Early in May, Justice Muga Apondi reduced the murder charge against Cholmondelely to manslaughter. Cholmondelely’s defence successfully argued that the killing of Njoya was not murder because there was no prior intention to kill. According to Kenyan law, a suspect is guilty of murder if it is proved that there had been a plan to kill, what in legal terms is called “malice aforethought.” Since the prosecution could not prove intent, the judge had no option but to go for manslaughter or accidental death.

After Cholmondelely was convicted hardly a fortnight ago, speculation raged regarding the length of time he would serve in jail. Kenyan criminal law specifies a maximum life sentence for manslaughter but does not specify a minimum. In past cases, suspects have been sentenced for as little as a day in jail for manslaughter.

The initial date for sentencing had been scheduled for May 12 – last Tuesday. On that day, an unprecedented turn of events unfolded in the Kenyan courts: Cholmondelely pleaded for leniency on grounds that he would compensate the family of the late Njoya! Even more curious was a statement by Njoya’s widow that she would not mind Cholmondelely going free as long as he compensated her family for the loss of a breadwinner. She argued that she would not want Cholmondelely’s wife to suffer by being denied a husband because she knew what it was like to lose a loved one. Perhaps it escaped her attention that Cholmondelely is divorced.

From last Tuesday, it was obvious that Cholmondelely was going to get a light sentence. With the public spotlight very much on the courts, the government could not risk letting Cholmondelely walk away from courts. A compromise was reached with the British and that explains why Cholmondelely will walk out of jail 8 months from now.

Last time Cholmondelely got a reprieve for killing someone, he repeated the same crime in less than a year. The Kenyan government had better pray very hard that the future Lord Delamere does not develop a renewed thirst for human blood.


Picture of Kenyan High Court by CokeeOrg


Bantu Mwaura funeral today

Human rights activist, poet and writer Bantu Mwaura is to be laid to rest in Nairobi today, just a short distance from where his body was found last weekend.

Bantu Mwaura: 1969 - 2009. Picture by the University of KwaZulu Natal

Bantu Mwaura: 1969 - 2009. Picture by the University of KwaZulu Natal

Bantu will be buried at 2pm, at Nairobi’s Langata cemetery. His body was discovered in a residential area within the Langata area.

The circumstances leading to his death remain murky. According to an article in Property Kenya, an autopsy certified the cause of death as ‘chemical poisoning’. Media reports had indicated that a bottle of poison was found next to Bantu’s body. Investigations continue into how the poison was administered – and by whom.

In the week since his death, tributes have poured from across the world from people who admired his personality and his work.

A student whom Bantu taught at the University of Nairobi described him as a leading light in Kenya’s theatre, a top script writer and theatre director of great repute. “Bantu’s death is a great loss to Kenya’s entertainment industry and his contribution to theatre will be greatly missed,” wrote Temesi Mukani in the Haiya website.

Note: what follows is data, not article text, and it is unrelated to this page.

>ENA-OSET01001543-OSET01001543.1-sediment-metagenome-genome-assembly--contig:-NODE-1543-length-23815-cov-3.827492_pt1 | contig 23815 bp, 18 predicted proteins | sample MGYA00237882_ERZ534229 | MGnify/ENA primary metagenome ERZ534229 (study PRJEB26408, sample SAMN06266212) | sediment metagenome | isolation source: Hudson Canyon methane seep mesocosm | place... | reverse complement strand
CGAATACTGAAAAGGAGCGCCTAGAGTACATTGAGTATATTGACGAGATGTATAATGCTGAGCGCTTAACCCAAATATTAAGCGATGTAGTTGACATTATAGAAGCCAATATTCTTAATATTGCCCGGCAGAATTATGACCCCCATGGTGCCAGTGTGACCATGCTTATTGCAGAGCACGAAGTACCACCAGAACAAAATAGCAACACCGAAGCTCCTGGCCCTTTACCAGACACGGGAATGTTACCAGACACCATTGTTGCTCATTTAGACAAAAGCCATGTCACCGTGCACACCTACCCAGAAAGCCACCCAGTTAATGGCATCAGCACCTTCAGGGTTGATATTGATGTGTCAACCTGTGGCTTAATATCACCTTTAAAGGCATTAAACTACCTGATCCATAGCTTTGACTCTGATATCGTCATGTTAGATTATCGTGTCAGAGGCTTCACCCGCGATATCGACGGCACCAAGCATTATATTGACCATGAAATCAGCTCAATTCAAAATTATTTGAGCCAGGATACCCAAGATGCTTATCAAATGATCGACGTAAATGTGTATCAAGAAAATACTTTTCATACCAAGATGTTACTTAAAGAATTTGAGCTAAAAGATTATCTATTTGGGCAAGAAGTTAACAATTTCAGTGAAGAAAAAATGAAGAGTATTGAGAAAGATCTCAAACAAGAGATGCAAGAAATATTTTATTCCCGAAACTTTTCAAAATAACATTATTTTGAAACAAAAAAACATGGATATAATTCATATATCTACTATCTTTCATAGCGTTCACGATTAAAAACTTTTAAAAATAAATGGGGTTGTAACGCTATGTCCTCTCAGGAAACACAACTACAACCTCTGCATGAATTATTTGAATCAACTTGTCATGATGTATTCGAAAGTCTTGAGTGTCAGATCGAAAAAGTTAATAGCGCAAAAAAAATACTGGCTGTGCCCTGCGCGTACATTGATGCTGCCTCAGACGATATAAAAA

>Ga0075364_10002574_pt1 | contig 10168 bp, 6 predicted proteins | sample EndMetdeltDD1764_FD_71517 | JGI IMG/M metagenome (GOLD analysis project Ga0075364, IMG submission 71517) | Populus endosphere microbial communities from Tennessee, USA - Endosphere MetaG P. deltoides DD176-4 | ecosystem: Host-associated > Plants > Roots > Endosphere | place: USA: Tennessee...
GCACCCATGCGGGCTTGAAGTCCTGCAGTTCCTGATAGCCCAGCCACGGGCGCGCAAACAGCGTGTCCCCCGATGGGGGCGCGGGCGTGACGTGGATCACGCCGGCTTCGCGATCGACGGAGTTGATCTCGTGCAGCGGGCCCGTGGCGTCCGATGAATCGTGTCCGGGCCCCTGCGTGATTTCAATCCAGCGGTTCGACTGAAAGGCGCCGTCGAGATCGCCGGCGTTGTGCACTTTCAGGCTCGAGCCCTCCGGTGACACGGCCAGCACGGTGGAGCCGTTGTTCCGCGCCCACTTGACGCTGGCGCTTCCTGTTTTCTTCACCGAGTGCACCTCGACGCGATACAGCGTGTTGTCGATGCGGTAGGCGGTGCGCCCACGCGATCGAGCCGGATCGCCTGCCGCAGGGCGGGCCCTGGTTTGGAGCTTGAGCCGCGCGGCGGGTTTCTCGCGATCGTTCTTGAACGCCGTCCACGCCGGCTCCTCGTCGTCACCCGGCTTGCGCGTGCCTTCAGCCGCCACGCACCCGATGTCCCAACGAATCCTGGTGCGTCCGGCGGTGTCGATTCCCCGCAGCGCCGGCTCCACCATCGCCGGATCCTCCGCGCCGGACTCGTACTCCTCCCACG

Shailja Patel, writing in Property Kenya, recalls her first meeting with Bantu.

The first time I met Bantu Mwaura, a few years ago, he showed me, unprompted, his cellphone display: A photo of his wife, Susan, and two children. When he told me his daughters’ names: Makeba (after Miriam Makeba) and Me Katilili (Kenyan woman who led her Giriama people in armed struggle against the British), I teased him: ‘No pressure there, huh? No burdens of history on two gorgeous children?” He laughed, his face alight with love and pride in his family.

Mbugua wa Mungai, another colleague of Bantu, recalls their student days in the Kenya Stockholm website.

I recall vividly our first week as freshers at KU when there was a minor march to the administration block over some minor grievance (attested to by the fact that the university was not closed).

Bantu was one of the first students to be made a non-resident; the irony is that even if he was not on campus at the material time of these events, the administration kicked him out of the university halls of residence anyway, just to make an example out of the man. Of course it was easy to victimise him because with his dreadlocks; he stood out. Later if we, his colleagues in literature classes, probed him about this matter, he would simply retort that “it just shows the irrationality of the system…judging people simply by their looks.” He ignored but never forgot this particular matter …

You can read some of the articles written in remembrance of Bantu Mwaura.

Bantu Mwaura Murdered

The Man With the Mau Mau Spirit

Mbugua wa Mungai’s memories.

Brave struggle that gave way to bleak end

The Tragedy of Bantu Mwaura

New Zealand journalist murdered in Nairobi

Posted on May 30, 2008 by kenyanobserver

New Zealand journalist, Trent Keegan, 33, was found murdered and left in a ditch along a Nairobi street on Wednesday.

Now, the government of New Zealand is calling for a thorough investigation into the circumstances behind his murder after details came out this morning that his head was bashed, had fatal wounds and foul play was suspected.

Mr Keegan worked as a freelance journalist and was based in Ireland. He was in Kenya on an assignment when he was murdered.